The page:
Southeast Alaska has more residents – and more jobs – than ever.
That’s according to a report released during the Southeast Conference’s annual meeting in Sitka.
Meilani Schijvens of Juneau-based Sheinberg Associates assembled the report, called Southeast Alaska by the Numbers. (Read the report.)
She says Southeast has finally come back from the 1990s timber-industry crash. It’s also largely recovered from the more recent global economic recession.
“Nearly every single economic indicator in the region is up and continuing to rise. It has taken nearly two decades, but the Southeast Alaska economy is now in a cycle of growth and is stronger than ever,” Schijvens says.
The report says the region added 2,800 residents from 2010 to 2012, the period studied. The total population hit 74,423.
Schijvens says Juneau grew the most. Ketchikan, Sitka and Haines attracted many of the other new residents.
“The largest group moving here are the 20-somethings. This group is particularly having trouble in the Lower 48 job market. They move here for jobs in the summer in the visitor industry and they stay because they have no jobs to go to,” Schijvens says.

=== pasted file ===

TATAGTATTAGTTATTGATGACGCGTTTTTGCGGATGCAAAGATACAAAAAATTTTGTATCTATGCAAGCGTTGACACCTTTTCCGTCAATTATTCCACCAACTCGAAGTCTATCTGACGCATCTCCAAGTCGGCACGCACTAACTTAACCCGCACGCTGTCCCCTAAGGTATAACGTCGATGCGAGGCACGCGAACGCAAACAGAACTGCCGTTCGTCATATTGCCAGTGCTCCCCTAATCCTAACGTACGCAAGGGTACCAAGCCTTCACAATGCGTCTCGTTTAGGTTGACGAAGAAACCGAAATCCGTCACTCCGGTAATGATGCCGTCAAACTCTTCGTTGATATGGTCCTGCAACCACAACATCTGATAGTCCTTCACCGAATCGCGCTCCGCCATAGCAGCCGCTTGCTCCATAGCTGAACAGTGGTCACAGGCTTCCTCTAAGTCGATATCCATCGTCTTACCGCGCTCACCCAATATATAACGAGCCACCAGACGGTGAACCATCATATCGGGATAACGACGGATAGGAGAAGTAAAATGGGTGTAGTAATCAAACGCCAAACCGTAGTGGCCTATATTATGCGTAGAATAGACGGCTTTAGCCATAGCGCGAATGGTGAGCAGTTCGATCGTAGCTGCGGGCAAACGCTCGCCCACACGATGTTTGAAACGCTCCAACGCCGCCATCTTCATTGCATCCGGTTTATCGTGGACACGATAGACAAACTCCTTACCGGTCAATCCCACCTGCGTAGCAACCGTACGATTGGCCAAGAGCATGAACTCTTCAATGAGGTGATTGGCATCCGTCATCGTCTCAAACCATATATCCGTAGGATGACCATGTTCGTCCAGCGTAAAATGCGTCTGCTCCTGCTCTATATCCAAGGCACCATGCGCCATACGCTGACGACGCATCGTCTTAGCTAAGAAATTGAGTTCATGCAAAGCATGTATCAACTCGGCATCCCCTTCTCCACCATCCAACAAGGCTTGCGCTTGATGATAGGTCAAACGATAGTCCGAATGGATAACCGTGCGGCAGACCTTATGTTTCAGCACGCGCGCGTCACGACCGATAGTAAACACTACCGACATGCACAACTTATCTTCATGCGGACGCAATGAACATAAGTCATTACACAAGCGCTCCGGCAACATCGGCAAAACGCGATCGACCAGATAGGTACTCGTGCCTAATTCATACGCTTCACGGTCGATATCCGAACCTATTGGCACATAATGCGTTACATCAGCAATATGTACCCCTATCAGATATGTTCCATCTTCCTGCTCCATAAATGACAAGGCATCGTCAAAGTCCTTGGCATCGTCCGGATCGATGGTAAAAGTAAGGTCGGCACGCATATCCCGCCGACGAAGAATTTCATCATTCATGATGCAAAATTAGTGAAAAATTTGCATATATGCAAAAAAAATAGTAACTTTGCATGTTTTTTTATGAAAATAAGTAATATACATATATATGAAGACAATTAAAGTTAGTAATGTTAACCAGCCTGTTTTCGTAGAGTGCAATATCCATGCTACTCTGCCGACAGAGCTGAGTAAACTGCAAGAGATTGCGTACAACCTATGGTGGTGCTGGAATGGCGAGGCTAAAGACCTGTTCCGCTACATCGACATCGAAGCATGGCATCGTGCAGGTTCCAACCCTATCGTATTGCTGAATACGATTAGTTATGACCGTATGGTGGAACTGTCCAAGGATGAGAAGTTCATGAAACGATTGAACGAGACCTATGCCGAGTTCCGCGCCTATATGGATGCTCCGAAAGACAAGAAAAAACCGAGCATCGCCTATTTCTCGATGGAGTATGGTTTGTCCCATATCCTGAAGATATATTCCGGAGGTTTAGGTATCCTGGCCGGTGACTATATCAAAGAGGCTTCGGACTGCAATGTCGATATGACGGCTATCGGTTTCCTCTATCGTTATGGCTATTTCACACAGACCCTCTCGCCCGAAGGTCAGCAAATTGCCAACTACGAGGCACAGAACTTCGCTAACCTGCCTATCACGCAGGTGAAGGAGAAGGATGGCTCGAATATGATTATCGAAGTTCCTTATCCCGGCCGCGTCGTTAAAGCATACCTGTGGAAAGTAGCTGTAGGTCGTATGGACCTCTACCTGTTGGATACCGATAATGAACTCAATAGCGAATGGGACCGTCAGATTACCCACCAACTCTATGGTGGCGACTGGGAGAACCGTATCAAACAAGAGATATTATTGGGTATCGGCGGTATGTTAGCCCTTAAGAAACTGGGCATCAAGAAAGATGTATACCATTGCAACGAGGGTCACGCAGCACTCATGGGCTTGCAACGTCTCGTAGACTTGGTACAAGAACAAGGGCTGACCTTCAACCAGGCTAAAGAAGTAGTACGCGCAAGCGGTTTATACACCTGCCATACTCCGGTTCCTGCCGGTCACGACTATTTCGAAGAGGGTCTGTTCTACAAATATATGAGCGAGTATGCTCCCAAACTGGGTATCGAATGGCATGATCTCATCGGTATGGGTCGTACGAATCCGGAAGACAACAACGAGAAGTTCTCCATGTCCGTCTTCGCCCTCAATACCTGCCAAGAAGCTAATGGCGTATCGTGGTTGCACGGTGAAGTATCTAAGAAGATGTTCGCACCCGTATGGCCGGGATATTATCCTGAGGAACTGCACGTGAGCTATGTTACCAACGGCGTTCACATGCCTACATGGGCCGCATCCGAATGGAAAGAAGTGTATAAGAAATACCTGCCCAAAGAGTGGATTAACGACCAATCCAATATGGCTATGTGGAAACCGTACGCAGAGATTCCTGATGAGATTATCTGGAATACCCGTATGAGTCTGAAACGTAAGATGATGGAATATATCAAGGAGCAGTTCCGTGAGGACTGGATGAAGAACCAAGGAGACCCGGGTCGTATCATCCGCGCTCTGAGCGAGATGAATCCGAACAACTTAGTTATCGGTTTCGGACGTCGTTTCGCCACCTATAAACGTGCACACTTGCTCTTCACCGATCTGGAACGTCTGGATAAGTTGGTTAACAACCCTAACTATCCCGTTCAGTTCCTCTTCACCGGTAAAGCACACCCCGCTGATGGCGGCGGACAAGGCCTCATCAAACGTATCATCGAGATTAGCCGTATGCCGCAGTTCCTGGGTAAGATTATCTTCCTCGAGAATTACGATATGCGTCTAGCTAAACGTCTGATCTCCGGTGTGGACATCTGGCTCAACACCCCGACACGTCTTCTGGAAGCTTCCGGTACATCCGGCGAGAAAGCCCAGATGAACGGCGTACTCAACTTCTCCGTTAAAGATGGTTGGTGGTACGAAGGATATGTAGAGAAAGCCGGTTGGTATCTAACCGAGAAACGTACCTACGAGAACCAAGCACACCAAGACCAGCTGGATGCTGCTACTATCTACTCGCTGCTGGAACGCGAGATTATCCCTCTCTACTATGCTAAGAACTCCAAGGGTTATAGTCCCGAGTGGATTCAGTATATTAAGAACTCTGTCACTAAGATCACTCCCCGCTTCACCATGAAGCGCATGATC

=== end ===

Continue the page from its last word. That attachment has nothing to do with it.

She says Southeast’s payroll topped $2 billion for the first time in 2012, a 10 percent increase over two years.
Those wages went to 46,000 people, which is also a record.
“Leading the way were gains in mining, professional and business services, the visitor industry, construction and the Coast Guard,” she says.
The report projects the tourism, mining and health-care industries will continue to grow in future years. It says the seafood sector will remain about the same. And government and timber will shrink.
- Trump's megawatt personality immediately became a magnet for viewers on TV, as did his browbeating battles with rivals and news moderators. Even without debates, Trump was seen everywhere on-screen.
- Wednesday marked the third time that the House has rejected a Senate rewrite of Rep. Wes Keller's bill dealing with parental involvement in education and student testing.
- The city has its own legal team but the deputy city manager says it doesn’t have the capacity to defend the case.
- The Vermont senator tells NPR he will stay in until June, despite the likelihood of Hillary Clinton being the Democratic nominee.